Blockchain And Driverless Cars
At Consensus 2017 on Monday, Toyota announced a plan to use blockchain to amass driving data that will help them development driverless cars. The move could also decrease insurance costs for drivers, as well as pave the way for new carpooling solutions. Chris Ballinger, chief officer of Strategic Innovation at Toyota, said in a statement from the company:
Hundreds of billions of miles of human driving data may be needed to develop safe and reliable autonomous vehicles...Blockchains and distributed ledgers may enable pooling data from vehicle owners, fleet managers, and manufacturers to shorten the time for reaching this goal, thereby bringing forward the safety, efficiency, and convenience benefits of autonomous driving technology.
Customers will have access to their own data, Toyota confirmed. If the information derived from sensors in a car is stored in a blockchain, customers will be able to give their insurance companies "increased transparency to reduce fraud, plus granting them access to driving data to measure safe driving habits," Toyota wrote in the statement. Neha Narula, director of the Digital Currency Initiative at the MIT Media Lab, said in the statement that she was "excited Toyota is spearheading this initiative that uses blockchain technology to create an open platform where users can control their driving data.”
Blockchain is a new way to record and store data in a transparent, public ledger. Each piece of information (called a "block") in the chain is linked to the others cryptographically, making the system tamper-proof unless a hacker attacked every computer holding the information simultaneously.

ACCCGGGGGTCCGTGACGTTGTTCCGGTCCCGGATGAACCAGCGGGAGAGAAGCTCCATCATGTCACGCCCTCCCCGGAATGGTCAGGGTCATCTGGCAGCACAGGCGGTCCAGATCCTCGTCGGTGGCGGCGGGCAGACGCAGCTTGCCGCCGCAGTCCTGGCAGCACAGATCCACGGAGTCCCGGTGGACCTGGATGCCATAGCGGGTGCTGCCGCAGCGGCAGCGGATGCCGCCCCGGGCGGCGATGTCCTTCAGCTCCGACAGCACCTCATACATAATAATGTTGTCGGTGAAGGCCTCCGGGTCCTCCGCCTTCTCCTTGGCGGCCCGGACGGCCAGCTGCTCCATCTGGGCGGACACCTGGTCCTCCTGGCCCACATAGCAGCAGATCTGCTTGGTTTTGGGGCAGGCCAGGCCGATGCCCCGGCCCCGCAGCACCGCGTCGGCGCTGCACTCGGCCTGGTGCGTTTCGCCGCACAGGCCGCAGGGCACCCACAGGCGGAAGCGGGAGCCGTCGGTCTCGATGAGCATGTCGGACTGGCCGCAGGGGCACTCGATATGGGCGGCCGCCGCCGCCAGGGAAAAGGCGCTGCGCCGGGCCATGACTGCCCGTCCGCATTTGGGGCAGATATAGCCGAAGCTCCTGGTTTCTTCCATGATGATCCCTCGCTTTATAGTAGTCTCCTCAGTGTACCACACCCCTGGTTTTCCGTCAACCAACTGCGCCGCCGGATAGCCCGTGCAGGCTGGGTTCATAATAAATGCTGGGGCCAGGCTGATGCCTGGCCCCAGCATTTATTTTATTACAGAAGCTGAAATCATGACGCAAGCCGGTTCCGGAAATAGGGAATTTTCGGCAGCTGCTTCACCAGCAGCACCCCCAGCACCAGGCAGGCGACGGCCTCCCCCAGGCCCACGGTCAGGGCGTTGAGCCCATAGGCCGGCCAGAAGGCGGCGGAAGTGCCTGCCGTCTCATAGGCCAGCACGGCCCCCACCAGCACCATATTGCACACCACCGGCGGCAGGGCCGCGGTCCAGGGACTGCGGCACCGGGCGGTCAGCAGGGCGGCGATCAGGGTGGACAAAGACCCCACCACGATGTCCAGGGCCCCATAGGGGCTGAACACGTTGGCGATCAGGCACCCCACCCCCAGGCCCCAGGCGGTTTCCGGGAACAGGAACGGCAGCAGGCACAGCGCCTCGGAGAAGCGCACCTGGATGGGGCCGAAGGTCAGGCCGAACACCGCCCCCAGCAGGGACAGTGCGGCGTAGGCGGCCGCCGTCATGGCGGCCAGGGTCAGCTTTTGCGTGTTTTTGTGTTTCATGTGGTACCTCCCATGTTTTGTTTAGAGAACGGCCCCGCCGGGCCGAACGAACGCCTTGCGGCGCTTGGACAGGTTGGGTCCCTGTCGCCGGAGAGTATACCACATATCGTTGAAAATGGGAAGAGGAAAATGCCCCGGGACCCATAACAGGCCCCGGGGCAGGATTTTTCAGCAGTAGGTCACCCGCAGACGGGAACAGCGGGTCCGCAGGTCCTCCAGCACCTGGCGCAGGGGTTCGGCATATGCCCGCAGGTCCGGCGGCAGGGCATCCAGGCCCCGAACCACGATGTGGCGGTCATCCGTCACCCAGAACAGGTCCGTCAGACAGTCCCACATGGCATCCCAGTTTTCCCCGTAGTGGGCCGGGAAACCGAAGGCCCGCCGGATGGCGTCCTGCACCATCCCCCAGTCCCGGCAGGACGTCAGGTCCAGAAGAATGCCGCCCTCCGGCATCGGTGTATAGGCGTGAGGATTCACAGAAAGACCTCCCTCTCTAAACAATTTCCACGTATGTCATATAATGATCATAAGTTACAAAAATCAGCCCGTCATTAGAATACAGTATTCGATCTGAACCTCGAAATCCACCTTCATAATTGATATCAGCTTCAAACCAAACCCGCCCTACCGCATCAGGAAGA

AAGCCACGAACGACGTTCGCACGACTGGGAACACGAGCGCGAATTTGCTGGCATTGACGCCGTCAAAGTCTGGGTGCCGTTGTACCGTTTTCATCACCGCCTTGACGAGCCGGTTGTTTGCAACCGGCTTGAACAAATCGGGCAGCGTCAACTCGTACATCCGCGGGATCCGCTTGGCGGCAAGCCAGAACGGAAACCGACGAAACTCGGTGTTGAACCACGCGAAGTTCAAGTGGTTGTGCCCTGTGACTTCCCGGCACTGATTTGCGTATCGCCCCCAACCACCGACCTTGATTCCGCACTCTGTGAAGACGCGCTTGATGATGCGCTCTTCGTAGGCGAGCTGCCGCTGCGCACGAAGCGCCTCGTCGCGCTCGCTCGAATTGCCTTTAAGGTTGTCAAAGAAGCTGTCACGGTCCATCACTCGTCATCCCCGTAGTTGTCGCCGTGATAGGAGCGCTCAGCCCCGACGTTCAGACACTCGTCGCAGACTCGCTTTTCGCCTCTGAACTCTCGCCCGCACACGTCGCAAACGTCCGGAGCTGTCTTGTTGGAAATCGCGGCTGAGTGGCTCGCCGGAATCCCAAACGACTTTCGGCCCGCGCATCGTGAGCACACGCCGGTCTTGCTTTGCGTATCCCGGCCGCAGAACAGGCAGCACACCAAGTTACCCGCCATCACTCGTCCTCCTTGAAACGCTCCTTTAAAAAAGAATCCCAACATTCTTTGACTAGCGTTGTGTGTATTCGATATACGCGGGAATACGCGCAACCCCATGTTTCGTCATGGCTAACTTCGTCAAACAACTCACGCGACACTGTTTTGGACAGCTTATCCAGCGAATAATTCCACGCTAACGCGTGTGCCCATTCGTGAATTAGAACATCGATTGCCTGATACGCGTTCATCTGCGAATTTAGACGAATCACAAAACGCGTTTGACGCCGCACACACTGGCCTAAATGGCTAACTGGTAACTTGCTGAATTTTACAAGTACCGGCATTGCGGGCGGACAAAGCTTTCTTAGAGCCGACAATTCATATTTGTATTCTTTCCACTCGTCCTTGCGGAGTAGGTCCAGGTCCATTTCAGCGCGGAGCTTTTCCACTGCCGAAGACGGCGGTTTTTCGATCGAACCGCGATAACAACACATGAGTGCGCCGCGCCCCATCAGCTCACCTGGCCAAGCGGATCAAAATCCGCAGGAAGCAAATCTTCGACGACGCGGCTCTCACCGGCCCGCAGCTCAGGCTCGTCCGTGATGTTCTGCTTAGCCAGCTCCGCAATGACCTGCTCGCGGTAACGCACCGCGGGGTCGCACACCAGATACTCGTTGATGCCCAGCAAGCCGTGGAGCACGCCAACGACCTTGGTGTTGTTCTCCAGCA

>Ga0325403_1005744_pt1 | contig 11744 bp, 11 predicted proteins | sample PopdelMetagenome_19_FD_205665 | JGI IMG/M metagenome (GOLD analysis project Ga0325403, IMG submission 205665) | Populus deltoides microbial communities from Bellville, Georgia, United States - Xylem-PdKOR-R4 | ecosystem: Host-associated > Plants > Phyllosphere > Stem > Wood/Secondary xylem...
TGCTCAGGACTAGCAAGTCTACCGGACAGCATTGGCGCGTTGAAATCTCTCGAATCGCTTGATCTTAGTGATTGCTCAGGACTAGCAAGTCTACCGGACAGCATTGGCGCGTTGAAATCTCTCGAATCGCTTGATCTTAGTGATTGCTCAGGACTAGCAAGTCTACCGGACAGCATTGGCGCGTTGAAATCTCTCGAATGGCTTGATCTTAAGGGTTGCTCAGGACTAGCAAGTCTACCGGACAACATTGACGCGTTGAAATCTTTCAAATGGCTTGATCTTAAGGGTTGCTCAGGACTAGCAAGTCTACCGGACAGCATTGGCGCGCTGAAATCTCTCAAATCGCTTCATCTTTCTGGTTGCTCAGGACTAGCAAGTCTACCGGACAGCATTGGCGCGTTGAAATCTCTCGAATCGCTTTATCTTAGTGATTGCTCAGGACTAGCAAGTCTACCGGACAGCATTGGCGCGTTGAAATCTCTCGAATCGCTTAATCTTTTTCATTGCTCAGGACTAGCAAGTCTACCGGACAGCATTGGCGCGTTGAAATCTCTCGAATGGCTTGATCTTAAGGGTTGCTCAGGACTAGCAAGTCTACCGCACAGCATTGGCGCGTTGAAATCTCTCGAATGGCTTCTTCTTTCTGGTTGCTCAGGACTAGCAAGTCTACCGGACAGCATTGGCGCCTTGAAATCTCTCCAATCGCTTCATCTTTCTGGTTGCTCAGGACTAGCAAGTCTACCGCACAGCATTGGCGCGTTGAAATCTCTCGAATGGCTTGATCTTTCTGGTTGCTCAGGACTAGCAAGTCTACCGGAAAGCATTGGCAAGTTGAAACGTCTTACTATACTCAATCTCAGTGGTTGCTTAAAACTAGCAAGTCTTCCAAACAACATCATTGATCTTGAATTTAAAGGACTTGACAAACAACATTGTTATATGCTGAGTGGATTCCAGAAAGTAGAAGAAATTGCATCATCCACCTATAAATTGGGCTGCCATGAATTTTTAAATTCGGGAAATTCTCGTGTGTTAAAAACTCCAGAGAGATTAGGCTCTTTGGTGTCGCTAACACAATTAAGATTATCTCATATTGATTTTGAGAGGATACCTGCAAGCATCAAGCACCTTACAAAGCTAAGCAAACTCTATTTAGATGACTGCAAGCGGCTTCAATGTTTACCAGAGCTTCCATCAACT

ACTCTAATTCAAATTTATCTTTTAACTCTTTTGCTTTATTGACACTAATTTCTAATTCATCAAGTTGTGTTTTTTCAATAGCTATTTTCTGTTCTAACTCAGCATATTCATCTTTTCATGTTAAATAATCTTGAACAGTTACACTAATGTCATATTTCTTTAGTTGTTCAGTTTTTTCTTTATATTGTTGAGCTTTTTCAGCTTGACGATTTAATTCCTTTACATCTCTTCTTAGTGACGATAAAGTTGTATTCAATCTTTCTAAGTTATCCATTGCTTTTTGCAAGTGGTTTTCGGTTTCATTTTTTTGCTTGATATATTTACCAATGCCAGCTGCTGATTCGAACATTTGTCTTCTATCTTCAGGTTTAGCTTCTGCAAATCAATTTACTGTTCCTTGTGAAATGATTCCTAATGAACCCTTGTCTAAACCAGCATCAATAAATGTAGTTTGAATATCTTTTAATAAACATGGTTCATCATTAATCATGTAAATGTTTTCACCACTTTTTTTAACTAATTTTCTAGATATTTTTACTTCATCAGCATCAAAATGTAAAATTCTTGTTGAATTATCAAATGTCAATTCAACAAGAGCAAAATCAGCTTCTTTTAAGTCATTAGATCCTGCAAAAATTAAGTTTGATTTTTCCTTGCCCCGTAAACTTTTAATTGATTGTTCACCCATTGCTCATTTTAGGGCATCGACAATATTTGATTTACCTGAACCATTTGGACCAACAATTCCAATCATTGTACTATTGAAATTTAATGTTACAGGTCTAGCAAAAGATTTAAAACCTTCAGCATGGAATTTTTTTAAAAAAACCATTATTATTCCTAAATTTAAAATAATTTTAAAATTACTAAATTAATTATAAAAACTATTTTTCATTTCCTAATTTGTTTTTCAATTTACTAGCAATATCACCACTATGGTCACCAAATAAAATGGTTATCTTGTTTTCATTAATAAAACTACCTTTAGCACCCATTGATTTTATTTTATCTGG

Toyota's use of blockchain shows that the system can extend far beyond the financial and cryptocurrency. It has the potential to be applied and revolutionize almost any sector. Its significance lies in its security, speed, and lack of middlemen or bureaucracy.
Simon Taylor, a former executive of Barclays who helped lead the bank's blockchain efforts, said in a U.K. Government Office for Science video that "if the internet bought us near instant digital communications, then the blockchain brings us near instant asset transfer, asset movement, and security of data movement."
Blockchain has already been used effectively in a number of areas: The U.N. is using Ethereum (one of the biggest blockchains) to ensure money reaches the people it was intended to, and they estimate they will help 500,000 by 2018; Imogen Heap is applying it to the music industry to try and ensure artists get paid fairly; and Walmart is using it to track down contaminated food sources. Blockchain's applications continue to expand, with some saying it even potentially has the power to change the very nature of the internet.